Ni-Bin Chang, PhD, Professor in the Department of Civil, Environmental Engineering, and Construction Engineering at the University of Central Florida, has been awarded a National Science Foundation (NSF) research grant entitled: “(ENLARGE) Enabling large-scale adaptive integration of technology hubs to enhance community resilience through decentralized urban food-water-energy nexus decision support.” This award is for 3 years at $750,000 from July 15, 2018, to July 14, 2021. The UCF research team includes Ni-Bin Chang (Principal Investigator), Lixing Gu (Co-Principal Investigator), Naim Kapucu (Co-Principal Investigator), Qipeng Zheng (Co-Principal Investigator), Philip Fairey (Co-Principal Investigator). The project is in partnership with the University of Florida and Florida Solar Energy Center in the United States, Delft University of Technology in the Netherlands, and Ecofilae/IRSTEA/ECOSEC in France. The total consortium budget with the match is 1.5 million Euro dollars (equivalent to $2 million) across three countries through the Belmont Forum – Joint Programming Initiative (JPI) Urban Europe and NSF.
Many cities across the globe are facing difficult challenges in managing their food, water, and energy systems. The challenges stem from the fact that the issues of food, water, and energy are often tightly connected with each other, not only locally but also globally. This is known as the Food-Water-Energy (FWE) nexus. An effective solution to a local water problem may cause new local problems with food or energy, or cause new water problems at the global level. On a local scale, it is difficult to anticipate whether solutions to one issue in the nexus are sustainable across food, water, and energy systems, both at the local and the global scale. Innovative solutions that encompass the nexus are particularly important to enable cities to better manage their food, water and energy systems and understand the benefits and tradeoffs for different solutions.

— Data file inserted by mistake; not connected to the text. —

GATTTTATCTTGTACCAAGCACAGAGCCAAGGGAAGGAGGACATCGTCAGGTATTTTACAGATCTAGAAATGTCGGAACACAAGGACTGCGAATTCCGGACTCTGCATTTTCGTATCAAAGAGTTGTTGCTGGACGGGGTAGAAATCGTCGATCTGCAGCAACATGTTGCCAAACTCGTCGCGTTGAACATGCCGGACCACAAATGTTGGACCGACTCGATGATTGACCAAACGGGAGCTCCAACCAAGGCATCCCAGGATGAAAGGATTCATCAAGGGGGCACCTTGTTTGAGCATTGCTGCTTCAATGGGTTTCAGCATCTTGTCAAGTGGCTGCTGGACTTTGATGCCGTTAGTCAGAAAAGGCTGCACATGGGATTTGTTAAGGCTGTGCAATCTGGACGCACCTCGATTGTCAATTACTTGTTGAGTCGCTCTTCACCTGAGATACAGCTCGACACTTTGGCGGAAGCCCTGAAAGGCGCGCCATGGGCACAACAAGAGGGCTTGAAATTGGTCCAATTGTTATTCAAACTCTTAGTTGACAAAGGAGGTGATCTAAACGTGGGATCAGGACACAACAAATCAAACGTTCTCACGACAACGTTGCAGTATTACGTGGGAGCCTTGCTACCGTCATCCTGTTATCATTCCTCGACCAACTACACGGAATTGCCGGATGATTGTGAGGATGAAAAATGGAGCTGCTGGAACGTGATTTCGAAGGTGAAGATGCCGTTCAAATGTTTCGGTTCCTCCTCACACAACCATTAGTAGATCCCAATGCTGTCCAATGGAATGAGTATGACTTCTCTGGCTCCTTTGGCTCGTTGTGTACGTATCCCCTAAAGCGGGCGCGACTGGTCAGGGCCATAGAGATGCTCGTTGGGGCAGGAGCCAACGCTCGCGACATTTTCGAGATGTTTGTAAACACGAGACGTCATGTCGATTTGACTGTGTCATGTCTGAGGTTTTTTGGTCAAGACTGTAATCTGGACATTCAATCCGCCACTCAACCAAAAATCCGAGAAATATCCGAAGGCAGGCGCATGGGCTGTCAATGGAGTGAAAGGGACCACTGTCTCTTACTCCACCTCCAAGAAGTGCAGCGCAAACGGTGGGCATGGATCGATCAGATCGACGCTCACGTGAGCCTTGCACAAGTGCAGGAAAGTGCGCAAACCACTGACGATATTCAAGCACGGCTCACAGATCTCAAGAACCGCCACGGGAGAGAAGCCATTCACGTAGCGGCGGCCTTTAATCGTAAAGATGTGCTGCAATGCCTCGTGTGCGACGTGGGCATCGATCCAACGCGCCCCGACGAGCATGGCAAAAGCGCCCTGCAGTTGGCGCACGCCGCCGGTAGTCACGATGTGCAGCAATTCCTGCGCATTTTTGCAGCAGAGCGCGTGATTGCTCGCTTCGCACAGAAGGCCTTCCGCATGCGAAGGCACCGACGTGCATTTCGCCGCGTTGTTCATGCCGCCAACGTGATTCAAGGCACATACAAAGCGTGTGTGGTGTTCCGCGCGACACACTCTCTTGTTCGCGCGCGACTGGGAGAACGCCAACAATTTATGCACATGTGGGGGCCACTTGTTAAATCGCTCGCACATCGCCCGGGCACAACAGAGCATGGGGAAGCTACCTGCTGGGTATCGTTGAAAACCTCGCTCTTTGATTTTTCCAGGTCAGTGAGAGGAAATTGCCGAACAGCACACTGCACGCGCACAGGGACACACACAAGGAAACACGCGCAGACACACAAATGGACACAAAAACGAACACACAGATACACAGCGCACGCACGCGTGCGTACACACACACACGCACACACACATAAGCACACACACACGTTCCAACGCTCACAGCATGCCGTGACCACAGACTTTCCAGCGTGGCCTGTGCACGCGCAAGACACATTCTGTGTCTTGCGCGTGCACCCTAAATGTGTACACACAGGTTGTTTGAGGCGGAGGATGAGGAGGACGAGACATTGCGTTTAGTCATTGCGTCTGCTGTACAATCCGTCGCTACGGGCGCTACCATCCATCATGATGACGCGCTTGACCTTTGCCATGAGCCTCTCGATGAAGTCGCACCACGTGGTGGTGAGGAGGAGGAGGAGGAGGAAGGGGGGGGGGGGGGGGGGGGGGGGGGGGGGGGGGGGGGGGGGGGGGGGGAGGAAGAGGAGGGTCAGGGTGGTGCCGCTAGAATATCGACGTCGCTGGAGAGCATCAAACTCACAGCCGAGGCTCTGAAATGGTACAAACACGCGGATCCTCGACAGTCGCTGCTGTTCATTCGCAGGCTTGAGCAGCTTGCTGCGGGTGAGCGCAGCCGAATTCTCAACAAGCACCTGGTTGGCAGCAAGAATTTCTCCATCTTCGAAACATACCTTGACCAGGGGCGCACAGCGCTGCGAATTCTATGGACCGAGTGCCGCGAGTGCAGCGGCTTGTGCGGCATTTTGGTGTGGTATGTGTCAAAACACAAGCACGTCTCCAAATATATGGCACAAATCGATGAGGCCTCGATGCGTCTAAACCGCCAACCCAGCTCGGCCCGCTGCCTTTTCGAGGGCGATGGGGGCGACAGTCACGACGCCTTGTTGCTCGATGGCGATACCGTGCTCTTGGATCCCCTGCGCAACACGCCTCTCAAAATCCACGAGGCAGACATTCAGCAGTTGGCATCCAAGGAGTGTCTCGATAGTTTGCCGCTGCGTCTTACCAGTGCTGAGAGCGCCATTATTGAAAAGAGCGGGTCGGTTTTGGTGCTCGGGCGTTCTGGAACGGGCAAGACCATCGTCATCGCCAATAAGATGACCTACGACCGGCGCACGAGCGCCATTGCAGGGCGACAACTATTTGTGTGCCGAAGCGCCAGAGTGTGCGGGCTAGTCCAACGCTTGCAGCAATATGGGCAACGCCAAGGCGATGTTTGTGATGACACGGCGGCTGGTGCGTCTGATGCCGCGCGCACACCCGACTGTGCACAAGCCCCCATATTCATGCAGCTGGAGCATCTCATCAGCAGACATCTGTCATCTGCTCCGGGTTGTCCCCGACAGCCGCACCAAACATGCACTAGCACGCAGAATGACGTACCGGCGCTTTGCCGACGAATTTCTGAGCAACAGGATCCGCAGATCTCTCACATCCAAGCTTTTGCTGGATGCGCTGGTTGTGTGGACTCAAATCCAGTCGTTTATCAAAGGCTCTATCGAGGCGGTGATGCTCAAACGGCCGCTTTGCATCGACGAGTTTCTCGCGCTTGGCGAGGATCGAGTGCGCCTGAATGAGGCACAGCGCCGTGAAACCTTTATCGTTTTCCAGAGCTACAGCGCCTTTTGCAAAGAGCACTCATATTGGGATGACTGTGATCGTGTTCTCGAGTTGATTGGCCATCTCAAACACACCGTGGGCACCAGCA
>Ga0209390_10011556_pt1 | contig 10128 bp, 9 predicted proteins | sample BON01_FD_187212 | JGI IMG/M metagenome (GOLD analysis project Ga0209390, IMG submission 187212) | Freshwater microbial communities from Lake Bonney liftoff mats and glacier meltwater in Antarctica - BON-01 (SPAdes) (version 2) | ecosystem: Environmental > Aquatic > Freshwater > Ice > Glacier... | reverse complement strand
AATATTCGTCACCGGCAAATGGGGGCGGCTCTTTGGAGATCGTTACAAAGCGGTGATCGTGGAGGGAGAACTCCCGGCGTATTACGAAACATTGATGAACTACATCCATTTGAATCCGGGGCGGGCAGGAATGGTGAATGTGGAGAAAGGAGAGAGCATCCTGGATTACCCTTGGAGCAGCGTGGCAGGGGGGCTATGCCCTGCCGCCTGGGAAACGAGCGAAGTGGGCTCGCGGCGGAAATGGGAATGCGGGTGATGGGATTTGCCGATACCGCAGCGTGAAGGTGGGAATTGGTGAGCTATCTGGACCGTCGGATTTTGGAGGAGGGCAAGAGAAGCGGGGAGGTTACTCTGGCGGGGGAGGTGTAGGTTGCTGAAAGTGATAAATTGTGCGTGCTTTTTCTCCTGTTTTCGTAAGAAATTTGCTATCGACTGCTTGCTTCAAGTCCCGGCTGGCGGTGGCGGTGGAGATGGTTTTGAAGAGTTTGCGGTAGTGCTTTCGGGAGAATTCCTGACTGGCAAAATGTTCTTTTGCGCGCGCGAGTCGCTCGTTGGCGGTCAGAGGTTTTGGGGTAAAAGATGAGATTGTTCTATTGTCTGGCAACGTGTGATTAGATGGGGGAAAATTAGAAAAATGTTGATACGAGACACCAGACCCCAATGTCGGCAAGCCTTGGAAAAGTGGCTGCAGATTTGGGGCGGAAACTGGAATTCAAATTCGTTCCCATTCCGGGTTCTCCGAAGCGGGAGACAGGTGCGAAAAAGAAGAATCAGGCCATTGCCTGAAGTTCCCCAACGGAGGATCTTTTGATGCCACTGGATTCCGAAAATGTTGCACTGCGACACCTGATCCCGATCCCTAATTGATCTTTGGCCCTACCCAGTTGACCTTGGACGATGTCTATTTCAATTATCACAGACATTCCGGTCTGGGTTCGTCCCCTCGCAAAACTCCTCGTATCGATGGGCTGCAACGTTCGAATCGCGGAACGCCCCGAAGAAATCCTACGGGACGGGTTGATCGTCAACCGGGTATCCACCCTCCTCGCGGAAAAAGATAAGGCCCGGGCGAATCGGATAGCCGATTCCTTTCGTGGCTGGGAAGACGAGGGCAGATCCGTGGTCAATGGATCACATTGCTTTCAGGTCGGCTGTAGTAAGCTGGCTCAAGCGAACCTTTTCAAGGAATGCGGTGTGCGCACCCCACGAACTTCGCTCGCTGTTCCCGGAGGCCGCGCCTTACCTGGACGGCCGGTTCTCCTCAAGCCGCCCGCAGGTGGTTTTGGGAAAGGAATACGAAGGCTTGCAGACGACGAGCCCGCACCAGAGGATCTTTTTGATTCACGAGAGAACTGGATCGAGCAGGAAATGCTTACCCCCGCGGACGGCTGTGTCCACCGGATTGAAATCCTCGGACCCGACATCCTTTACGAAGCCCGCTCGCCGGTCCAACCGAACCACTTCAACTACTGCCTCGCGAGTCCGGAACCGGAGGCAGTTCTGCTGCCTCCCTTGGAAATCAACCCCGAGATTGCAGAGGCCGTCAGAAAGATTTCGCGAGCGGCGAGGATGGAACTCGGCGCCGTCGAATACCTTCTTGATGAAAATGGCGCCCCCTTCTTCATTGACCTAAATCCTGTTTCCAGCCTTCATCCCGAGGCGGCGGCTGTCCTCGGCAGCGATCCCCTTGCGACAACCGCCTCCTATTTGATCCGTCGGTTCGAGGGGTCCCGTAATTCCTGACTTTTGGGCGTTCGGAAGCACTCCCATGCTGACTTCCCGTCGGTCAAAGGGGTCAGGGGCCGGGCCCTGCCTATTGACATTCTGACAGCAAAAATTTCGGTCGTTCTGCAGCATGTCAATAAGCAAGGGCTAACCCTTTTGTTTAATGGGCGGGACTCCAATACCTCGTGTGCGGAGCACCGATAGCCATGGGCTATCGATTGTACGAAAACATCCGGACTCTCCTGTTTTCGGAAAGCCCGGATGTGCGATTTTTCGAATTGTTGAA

This project aims to generate actionable information by analyzing the distributed production and storage of materials and energy flows into, out of, and within a community/city given their consumption patterns and supply chains associated with various FWE nexuses. This project will develop a multi-scale modeling framework to address the inter-relationship between multiple stressors affecting the food-water-energy nexus in 3 urban environments, Amsterdam, Miami, and Marshall. The models will investigate the impacts of increasing metropolitan populations, rapid land use change, shifting social, economic and governance norms, escalating climate variability, and changing ecosystem services within each of the investigated FWE nexus to elucidate the resultant water, carbon, and ecological footprint for each location. This information should ultimately enable us to understand the trade-offs and balances between various drivers and their impacts on each segment on the nexus which will help to develop scenarios that can optimize the sustainability of the food-water-nexus components for each location. This information will be used to understand the role of key technologies in different types of nexuses associated with different urban/regional planning scenarios affect the final sustainable solution; and how different social networks help evaluate the acceptance of these potential technologies across different cultural contexts. This knowledge can then be used to understand both the physical and social resilience of the location and community to potential scenarios.